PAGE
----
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I am developing windows application with database in access 2000. Since, I have always been in development, I have little knowledge about securing database. And now, its time for me to learn it and having difficulty.

The database is located at one a common shared location on our network server. I would like to know how to secure the database so that no one can open from the location and still be able to read and write the data through the windows application.

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4 Answers 4

If you want data security, then you should use something other than Jet/ACE as your data store.

Your last sentence of your question is quite unclear, but it sounds contradictory. To be able to edit a Jet/ACE database, the user has to have full CHANGE permission on the database in the file system. There is no way around this.

Certainly if you use MDB format, you can use Jet User-Level Security, but that's been cracked long ago and it takes about 10 minutes to Google and purchase what you need to crack it. It's also fussy and difficult to do correctly (many people go through the motions of securing their database with Jet ULS and end up accomplishing nothing but making things more complicated, while leaving it wide open).

Database passwords are security theater, even though in ACCDB format from A2007 the encryption is much stronger (and no longer easily crackable). But you then have to encode the password in your front-end application, and unless you know what you're doing, that is an open invitation for browsing with a hex editor to find the password.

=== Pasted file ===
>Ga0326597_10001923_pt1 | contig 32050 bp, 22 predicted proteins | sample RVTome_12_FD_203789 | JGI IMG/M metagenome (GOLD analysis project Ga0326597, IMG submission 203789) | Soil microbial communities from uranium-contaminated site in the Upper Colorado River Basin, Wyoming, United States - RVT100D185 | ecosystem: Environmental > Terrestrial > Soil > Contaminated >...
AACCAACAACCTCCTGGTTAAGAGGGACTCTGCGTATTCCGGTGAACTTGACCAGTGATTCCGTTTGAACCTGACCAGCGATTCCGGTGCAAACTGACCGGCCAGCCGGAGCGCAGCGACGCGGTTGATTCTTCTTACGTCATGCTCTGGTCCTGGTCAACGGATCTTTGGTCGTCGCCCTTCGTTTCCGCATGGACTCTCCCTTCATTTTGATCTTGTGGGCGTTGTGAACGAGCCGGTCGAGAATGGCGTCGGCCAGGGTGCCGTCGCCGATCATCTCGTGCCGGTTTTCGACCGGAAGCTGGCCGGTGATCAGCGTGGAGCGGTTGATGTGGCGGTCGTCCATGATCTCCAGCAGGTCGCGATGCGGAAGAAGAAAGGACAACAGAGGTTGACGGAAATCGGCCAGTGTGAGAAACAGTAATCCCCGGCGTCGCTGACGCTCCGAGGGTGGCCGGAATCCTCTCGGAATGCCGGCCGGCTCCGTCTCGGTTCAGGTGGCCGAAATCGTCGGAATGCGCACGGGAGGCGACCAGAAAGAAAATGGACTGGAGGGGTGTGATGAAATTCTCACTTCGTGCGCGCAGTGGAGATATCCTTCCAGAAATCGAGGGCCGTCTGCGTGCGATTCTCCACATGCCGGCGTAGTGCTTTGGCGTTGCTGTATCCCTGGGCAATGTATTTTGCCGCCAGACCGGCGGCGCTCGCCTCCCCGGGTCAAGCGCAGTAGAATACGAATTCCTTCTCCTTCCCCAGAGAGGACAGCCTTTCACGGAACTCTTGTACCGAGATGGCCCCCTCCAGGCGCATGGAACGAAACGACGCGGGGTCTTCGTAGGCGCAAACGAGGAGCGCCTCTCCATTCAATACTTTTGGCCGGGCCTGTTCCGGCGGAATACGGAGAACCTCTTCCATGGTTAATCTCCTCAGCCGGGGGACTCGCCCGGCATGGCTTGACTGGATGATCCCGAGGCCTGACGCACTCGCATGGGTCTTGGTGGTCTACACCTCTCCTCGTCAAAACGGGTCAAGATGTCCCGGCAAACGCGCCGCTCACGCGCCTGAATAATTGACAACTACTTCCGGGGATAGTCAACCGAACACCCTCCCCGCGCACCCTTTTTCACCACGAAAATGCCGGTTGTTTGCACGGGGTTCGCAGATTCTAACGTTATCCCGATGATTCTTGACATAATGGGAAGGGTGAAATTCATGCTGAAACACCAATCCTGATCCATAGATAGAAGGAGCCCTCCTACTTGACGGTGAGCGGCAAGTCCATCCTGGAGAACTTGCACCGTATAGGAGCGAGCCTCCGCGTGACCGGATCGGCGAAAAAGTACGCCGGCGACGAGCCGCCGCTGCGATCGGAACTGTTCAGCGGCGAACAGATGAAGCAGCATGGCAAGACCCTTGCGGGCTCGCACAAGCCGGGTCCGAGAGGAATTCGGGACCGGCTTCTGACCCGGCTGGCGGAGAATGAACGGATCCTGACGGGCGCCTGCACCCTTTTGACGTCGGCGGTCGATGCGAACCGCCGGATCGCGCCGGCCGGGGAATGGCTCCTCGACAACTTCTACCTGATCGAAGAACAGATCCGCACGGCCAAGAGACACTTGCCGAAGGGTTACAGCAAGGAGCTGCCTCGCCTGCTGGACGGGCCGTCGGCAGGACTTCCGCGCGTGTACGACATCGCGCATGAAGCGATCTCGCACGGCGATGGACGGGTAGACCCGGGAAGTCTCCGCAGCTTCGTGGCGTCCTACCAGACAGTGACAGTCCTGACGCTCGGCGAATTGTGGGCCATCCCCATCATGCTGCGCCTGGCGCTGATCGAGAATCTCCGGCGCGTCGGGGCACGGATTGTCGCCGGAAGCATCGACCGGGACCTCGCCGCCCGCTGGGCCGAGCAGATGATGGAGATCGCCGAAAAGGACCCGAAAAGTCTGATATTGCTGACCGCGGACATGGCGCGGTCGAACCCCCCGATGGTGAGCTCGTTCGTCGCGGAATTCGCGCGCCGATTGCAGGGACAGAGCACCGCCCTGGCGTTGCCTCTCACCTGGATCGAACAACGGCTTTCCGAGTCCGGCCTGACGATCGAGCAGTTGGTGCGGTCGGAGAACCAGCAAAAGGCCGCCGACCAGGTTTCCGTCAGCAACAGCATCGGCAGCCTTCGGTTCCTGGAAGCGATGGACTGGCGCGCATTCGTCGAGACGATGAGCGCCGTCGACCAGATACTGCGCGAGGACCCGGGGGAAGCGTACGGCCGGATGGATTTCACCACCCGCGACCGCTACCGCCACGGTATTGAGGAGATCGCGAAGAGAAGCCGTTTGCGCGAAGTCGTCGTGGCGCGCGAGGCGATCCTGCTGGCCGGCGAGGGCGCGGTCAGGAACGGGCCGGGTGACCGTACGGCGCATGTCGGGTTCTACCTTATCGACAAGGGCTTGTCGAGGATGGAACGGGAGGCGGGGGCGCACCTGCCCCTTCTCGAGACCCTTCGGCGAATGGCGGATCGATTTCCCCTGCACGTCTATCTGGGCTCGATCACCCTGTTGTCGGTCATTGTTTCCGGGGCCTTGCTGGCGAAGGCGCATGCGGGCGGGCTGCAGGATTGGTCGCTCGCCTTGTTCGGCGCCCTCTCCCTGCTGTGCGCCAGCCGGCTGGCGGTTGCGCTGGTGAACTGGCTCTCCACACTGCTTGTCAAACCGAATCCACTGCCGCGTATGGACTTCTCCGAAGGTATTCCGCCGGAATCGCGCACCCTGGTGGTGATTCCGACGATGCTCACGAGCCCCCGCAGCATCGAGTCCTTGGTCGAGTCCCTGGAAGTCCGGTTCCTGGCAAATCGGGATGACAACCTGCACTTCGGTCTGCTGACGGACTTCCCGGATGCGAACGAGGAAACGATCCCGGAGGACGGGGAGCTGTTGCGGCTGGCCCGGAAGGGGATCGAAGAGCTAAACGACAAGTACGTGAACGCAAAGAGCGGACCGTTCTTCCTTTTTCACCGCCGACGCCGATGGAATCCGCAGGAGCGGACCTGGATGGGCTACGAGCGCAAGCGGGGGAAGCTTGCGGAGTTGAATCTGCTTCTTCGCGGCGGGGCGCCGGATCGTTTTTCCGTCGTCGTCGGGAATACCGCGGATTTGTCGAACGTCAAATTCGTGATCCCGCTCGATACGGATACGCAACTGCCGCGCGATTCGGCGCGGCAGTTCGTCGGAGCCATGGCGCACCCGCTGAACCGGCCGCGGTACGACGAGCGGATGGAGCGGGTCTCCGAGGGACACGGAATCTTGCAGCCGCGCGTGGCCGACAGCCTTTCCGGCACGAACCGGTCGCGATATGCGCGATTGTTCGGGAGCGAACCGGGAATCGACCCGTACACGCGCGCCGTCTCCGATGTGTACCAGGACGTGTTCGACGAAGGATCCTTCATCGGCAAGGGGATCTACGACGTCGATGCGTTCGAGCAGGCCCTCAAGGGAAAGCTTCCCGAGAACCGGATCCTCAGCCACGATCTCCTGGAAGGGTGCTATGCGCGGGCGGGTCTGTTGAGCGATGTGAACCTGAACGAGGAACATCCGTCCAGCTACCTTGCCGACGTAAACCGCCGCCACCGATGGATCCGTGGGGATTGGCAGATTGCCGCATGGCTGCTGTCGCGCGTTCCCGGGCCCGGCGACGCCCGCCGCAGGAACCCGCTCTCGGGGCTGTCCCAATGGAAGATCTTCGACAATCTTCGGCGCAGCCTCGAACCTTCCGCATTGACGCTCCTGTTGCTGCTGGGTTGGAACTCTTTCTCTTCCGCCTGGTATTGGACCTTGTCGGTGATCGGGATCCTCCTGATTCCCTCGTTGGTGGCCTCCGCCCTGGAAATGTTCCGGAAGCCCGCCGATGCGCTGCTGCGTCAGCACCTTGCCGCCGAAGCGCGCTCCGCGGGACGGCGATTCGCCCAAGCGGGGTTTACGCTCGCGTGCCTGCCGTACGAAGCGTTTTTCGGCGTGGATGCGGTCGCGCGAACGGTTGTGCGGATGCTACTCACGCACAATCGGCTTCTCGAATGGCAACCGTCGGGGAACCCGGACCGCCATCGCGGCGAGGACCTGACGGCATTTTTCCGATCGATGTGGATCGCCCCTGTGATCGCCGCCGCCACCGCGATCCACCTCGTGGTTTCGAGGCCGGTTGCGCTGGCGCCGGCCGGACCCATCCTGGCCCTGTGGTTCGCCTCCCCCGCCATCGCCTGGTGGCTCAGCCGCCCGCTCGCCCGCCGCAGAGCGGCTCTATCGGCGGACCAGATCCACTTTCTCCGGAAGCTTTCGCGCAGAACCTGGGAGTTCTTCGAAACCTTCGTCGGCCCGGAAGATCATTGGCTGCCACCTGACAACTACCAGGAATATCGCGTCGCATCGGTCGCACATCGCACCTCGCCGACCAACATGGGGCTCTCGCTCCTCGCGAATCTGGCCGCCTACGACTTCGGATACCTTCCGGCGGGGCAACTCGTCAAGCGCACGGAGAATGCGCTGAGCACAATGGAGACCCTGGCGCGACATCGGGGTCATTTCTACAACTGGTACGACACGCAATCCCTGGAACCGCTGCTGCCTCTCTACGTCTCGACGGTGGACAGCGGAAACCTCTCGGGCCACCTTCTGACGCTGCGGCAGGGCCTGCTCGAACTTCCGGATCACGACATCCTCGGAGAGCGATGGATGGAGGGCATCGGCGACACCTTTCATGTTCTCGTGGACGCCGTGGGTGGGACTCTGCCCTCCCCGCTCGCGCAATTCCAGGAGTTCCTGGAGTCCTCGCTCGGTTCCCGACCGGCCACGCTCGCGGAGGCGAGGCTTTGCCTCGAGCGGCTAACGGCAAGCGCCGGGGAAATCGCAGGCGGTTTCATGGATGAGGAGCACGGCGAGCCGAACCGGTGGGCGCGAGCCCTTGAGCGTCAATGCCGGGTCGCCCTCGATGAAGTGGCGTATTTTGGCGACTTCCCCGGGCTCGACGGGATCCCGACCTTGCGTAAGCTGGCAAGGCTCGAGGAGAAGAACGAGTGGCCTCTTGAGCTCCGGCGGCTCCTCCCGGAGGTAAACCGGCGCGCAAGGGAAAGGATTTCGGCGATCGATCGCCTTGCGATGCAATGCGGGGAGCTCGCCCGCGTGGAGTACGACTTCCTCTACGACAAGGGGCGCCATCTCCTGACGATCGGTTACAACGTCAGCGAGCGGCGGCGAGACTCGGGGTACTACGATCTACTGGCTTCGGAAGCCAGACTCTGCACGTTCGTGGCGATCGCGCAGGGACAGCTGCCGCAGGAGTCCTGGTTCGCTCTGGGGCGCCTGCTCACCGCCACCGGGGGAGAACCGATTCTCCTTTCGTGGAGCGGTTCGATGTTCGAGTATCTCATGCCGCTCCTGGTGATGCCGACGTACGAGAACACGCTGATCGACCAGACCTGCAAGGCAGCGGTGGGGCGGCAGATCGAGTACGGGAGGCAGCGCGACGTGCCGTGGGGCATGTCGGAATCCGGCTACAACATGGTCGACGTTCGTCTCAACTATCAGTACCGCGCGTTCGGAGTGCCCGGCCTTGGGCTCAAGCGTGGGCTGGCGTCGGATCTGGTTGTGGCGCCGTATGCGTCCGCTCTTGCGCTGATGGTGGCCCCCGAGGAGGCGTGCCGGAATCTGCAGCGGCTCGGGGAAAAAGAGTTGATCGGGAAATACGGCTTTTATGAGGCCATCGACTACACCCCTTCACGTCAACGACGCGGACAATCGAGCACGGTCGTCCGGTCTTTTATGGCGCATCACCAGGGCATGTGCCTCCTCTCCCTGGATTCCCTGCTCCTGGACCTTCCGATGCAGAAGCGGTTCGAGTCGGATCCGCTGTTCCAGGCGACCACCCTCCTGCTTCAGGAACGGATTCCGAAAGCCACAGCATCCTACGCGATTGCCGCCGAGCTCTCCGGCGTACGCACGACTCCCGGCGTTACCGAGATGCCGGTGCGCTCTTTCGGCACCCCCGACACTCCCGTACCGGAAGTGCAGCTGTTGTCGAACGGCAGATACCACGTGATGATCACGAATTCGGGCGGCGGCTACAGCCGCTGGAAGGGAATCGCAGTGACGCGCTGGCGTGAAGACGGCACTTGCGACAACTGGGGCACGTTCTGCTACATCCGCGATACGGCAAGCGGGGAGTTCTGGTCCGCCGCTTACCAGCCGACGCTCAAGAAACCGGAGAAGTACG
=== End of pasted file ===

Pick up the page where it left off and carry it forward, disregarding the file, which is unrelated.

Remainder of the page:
If you need security, upsize to a server database back end that provides real data security.

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What I have done in the past with Access 2000 is create a front end database and a back end database. The back end would contain just the raw data. The front end would contain the forms, reports and etc.

On the back end I would create a form that is used to disable and enable the shift key bi-pass. The form has a 'Enable Bipass' and a 'Disable Bipass' button. It also has a text box to enter a password. To use it, you type the password and hit either button. Then set the database so that the form is specified under start up. As long as the shift key is disabled, then they can not get into the database and modify data directly.

On the front end I apply the same functionality to stop them from getting into the database and editing the data in the linked tables. I also use Jet security on the front end to manage what they have access to.

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It sounds like you just need to set some ACL's on it so that only one windows account can access it, then impersonate that account using your windows application.

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You could put a password on the database so that nobody can open it without knowing the password. Your application has to pass the password when doing the database connection, but that's pretty standard.

The drawback is that password protection on Access databases isn't really strong, so that any technically talented person with some criminal intent could break it.

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